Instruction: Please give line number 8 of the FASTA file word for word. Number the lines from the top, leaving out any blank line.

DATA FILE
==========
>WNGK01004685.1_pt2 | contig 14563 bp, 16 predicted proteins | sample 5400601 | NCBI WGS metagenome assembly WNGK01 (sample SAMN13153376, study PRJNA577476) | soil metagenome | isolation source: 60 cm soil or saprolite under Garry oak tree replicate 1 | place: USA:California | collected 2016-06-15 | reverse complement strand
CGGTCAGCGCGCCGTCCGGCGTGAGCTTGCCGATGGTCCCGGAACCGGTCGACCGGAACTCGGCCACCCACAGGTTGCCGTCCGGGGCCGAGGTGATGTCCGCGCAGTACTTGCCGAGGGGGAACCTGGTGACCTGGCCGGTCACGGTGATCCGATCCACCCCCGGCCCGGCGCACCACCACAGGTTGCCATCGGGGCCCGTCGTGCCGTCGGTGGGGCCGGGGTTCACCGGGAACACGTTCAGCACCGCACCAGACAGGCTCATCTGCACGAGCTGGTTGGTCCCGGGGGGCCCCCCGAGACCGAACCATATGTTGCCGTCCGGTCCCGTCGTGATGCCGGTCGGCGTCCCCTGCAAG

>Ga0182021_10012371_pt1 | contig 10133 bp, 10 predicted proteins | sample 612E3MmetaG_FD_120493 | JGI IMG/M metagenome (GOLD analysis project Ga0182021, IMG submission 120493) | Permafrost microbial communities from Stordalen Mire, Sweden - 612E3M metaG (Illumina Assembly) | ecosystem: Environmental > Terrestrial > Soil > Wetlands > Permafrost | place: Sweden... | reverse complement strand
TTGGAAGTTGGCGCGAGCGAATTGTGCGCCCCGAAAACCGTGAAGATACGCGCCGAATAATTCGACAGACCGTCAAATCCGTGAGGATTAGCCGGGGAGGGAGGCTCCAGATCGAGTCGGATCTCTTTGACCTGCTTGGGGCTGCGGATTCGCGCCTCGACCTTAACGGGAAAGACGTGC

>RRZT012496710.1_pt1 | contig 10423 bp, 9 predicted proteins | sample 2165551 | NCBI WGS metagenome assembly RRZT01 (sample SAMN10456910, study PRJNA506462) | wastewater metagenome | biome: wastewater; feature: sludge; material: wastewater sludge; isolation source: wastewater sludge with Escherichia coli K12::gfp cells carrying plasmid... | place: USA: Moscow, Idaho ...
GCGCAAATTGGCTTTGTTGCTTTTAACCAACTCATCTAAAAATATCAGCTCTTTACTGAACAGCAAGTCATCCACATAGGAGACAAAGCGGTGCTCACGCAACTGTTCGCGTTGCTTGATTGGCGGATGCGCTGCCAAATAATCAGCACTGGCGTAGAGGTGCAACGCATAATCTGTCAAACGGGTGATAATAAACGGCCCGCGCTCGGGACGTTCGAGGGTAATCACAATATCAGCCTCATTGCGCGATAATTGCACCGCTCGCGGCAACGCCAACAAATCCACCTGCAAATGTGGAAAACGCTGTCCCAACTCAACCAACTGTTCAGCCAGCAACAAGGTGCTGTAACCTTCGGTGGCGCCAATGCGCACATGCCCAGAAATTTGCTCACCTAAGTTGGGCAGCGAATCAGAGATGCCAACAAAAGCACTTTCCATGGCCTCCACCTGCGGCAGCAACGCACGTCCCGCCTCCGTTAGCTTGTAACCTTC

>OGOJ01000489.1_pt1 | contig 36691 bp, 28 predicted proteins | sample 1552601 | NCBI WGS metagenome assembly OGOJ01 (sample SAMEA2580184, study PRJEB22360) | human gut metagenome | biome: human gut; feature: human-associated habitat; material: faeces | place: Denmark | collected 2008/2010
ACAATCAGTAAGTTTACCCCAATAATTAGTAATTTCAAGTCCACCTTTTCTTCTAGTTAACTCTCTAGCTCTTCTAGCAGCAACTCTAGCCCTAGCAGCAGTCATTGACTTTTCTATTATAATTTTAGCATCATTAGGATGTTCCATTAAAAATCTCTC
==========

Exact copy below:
ACAATCAGTAAGTTTACCCCAATAATTAGTAATTTCAAGTCCACCTTTTCTTCTAGTTAACTCTCTAGCTCTTCTAGCAGCAACTCTAGCCCTAGCAGCAGTCATTGACTTTTCTATTATAATTTTAGCATCATTAGGATGTTCCATTAAAAATCTCTC